The final landmark is Olympia,a structure that dominates the road and provides the many cafes and pubs round here with much of their business.
more later

Friday, May 13, 2005

Modern manners

Two straws in the wind illustrating today's society

I am crossing the A4 at Barons Court with several other pedestrians. A young boy on a bike cuts across the road, ignoring the red light and nearly collides with a man just ahead of me. The man makes a remark to the boy. The boy swears back at the man, impugning his sexuality. A woman supports the man. The boy rides off still shouting abuse. (Wed 11 May)

Bluewater Shopping Centre announces it will ban young men (or perhaps anyone) wearing baseball caps or hoods. (Thu 12 May)

These two seemingly unconnected matters do go together. People seem more aggressive to others, much quicker to get their retaliation in first, then I seem to recall from my younger days. We associate this behaviour with kids, particularly kids who ape American fashions and think that walking round in gear that 40 years ago would have been seen as nerdish is somehow cool and makes them hard-looking.

Blimey, you're thinking, Ol' Ruislip Commuter is turning into a reactionary old fogey. Any second now he'll be going on about things were better when Mussolini ran British Rail and boys fresh from the chimneys did 10 years National Service in the Australian Outback. But you would be wrong.

I hate uniforms of any kind and I hate antisocial group behaviour. Kids in gangs always play up and do things they would never dream of doing on their own. Wearing clothes associated with US street gangs gives no encouragement to the rest of us to be tolerant. If you want people to respect you then you have to respect them. Do I feel relaxed when kids (or men) race bicycles on the pavement, often disregarding people walking? Of course not. Do I feel relaxed in the prescence of groups of young men wearing clothes that show they belong to a gang? No, I doubt if you would either, especially in a confined and isolated situation such as a Tube carriage.

No solutions, just observations. Now that T Blair (our temporary Prime Minister) is on the case, let us see what transpires.

Wednesday, May 11, 2005

Rebuilding blues

My home station, Ruislip Manor, is being rebuilt (Cheers and calls of "not before time"). They have been working since January on the eastbound platform and it is supposed to be ready in June. I rather doubt it. Now LU have announced rebuilding of the westbound platform starting in July and lasting 6 months.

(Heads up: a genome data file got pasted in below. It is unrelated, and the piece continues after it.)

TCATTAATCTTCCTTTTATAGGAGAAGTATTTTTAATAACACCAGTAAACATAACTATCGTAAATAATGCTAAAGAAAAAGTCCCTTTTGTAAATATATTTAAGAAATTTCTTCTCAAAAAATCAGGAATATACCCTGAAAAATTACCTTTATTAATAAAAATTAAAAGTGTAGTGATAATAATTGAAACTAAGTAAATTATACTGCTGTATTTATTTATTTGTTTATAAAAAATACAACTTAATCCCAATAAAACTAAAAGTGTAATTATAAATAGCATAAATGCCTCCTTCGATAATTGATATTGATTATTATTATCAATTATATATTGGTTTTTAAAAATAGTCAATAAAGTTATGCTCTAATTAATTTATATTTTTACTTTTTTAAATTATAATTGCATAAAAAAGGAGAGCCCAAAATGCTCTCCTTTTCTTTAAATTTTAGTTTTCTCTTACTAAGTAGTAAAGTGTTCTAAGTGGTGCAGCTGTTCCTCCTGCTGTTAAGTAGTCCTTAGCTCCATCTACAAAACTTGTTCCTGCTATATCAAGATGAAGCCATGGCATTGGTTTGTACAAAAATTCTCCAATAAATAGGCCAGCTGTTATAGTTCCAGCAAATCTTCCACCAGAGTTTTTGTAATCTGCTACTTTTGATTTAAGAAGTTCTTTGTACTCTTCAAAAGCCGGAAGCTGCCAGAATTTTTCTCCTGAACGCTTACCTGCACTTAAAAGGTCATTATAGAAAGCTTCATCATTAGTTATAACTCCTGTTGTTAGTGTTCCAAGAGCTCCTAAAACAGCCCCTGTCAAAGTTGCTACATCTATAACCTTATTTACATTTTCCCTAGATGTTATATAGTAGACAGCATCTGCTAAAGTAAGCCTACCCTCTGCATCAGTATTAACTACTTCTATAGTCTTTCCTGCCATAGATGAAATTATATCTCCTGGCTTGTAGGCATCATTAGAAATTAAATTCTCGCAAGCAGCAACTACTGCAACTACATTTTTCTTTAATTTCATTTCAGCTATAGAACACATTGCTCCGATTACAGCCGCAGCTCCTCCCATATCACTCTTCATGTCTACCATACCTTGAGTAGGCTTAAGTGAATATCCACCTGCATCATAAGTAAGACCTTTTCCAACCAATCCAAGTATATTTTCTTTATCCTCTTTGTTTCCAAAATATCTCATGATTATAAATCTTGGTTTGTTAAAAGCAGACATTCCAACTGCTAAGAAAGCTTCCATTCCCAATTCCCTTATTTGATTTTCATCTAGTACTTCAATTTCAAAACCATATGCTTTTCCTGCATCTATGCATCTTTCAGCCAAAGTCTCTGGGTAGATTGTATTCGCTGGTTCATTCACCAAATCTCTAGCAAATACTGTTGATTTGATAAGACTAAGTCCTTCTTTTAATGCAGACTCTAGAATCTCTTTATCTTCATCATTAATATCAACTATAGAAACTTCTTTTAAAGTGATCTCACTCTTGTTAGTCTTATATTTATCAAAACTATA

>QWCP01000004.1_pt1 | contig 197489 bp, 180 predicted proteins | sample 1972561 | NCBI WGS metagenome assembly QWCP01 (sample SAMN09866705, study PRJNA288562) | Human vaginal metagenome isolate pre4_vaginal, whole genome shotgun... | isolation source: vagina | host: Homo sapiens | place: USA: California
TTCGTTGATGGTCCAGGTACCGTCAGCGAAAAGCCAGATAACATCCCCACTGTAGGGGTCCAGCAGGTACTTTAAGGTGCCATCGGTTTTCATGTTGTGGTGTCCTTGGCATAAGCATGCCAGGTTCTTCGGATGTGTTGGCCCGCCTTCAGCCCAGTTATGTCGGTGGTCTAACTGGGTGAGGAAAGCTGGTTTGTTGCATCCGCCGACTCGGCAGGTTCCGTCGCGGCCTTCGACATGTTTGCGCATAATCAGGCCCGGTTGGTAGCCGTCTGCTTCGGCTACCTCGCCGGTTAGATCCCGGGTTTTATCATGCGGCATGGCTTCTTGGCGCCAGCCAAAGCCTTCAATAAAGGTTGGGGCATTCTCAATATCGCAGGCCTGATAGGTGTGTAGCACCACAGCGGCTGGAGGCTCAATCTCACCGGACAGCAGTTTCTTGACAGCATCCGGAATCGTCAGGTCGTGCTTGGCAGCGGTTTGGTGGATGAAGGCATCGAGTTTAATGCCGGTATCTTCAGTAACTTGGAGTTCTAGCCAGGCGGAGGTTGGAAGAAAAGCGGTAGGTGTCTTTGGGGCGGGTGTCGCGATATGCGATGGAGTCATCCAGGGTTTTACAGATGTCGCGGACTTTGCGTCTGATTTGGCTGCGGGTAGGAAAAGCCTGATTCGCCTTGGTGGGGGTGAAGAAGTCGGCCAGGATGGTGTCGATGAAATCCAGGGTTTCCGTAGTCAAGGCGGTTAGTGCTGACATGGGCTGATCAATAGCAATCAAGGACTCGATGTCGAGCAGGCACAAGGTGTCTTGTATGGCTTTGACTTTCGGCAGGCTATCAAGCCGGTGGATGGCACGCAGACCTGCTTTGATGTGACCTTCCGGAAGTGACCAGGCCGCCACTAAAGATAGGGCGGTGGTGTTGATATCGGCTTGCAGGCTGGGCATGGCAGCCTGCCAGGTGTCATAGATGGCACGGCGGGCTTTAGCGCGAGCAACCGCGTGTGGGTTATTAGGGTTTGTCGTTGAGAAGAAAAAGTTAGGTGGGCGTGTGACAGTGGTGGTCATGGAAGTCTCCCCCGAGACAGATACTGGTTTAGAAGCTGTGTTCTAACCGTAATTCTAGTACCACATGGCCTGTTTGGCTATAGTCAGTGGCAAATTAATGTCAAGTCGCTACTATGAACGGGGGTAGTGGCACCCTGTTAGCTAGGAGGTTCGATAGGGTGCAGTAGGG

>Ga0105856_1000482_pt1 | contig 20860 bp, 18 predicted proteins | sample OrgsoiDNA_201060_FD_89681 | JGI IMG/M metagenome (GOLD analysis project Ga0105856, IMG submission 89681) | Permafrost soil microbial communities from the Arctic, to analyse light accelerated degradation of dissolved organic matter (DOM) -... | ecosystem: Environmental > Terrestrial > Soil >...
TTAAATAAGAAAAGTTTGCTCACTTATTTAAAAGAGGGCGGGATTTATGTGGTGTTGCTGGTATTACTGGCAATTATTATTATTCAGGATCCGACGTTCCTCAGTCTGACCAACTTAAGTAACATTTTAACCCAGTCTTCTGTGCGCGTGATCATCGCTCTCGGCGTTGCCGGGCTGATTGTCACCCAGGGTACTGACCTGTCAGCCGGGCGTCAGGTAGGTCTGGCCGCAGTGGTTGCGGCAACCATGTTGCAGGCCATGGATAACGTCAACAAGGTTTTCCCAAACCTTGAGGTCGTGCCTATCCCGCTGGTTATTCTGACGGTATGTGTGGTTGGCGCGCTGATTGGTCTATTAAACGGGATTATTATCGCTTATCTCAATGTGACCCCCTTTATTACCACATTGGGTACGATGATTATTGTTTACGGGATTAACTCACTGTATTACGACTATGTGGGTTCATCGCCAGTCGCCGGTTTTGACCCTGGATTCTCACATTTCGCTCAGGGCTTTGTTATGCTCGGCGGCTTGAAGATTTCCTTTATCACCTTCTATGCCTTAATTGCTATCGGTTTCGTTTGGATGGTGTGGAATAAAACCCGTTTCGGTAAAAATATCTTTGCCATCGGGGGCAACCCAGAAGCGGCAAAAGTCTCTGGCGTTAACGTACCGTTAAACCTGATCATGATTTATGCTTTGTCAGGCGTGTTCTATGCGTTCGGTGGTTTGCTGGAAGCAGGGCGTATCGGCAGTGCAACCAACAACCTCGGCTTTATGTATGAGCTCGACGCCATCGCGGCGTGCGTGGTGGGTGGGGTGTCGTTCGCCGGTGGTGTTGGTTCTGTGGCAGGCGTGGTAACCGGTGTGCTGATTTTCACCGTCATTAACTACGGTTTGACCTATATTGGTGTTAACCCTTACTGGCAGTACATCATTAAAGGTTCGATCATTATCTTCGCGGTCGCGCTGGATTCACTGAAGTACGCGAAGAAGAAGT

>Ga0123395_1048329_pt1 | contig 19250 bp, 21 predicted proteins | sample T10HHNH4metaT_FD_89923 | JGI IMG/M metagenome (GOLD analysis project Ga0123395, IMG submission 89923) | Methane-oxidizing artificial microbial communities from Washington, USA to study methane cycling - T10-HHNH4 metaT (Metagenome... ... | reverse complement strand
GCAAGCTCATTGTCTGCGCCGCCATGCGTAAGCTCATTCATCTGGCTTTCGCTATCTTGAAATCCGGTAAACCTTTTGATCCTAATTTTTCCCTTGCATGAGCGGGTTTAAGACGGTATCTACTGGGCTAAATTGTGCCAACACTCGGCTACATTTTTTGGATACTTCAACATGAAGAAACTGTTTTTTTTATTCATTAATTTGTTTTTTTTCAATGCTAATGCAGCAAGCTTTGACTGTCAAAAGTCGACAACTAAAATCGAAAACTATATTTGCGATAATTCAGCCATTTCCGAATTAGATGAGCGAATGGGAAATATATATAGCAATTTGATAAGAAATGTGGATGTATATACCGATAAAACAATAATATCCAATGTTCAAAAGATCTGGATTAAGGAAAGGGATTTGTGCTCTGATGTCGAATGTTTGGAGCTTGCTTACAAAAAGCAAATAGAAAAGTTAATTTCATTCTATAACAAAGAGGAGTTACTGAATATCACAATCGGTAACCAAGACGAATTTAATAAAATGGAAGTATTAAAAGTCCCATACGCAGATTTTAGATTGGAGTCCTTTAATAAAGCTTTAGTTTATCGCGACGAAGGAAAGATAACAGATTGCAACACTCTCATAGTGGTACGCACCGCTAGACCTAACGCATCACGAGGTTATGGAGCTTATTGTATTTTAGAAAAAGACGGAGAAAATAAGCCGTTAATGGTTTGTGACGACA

This is becoming depressing. I suspect the whole station will be out of action for a while during the summer, just when it gets too hot to be walking the streets to and from work. But a walk from Ruislip is going to be the norm (as it already is in the morning).

Meanwhile Mayor Ken presses on with his money-grabbing scheme to extend the Congestion Charge zone into Kensington. The edge of the zone will be the main road where my office is located. Doesn't bother me too much because I take the tube to work. What I would like to see is some real improvements on the tube, especially if loads more ex-drivers are going to be taking it in future on the lines and stations that I use. How about a few extra trains at peak time? How about publishing the timetable? How about proper display systems instead of the antique rubbish at Barons Court and Hammersmith (and non-existent at Ruislip Manor)? How about live updates via internet showing the trains actually running so that we can leave for a station with confidence about how long we may have to wait?

I wonder if a summer of discontent is brewing?

Monday, May 09, 2005

Seeing triple

Call me weird (voice off: "You're weird") but I find a pleasing symmetry when several trains line up in a pattern. This happens in particular at Rayners Lane from time to time when there is a Piccadilly train in the siding and one just leaving the westbound platform whilst one is coming in to the eastbound. Sometimes all three line up perfectly, with the rear carriage of the departing train parallel to the front of the other two. Now for me to observe this means I must be on the eastbound platform, so I must have caught a Met line and disembarked. This rules out 50% of journeys. There has to be a train in the siding - this rules perhaps 50% of the remaining possibilities. And then there must be a Piccadilly through train going west rather than another one waiting to turn round at Rayners Lane, plus one coming through (the one that I will catch). All of which makes the triple alignment rather rare and all the more enjoyable when it does happen.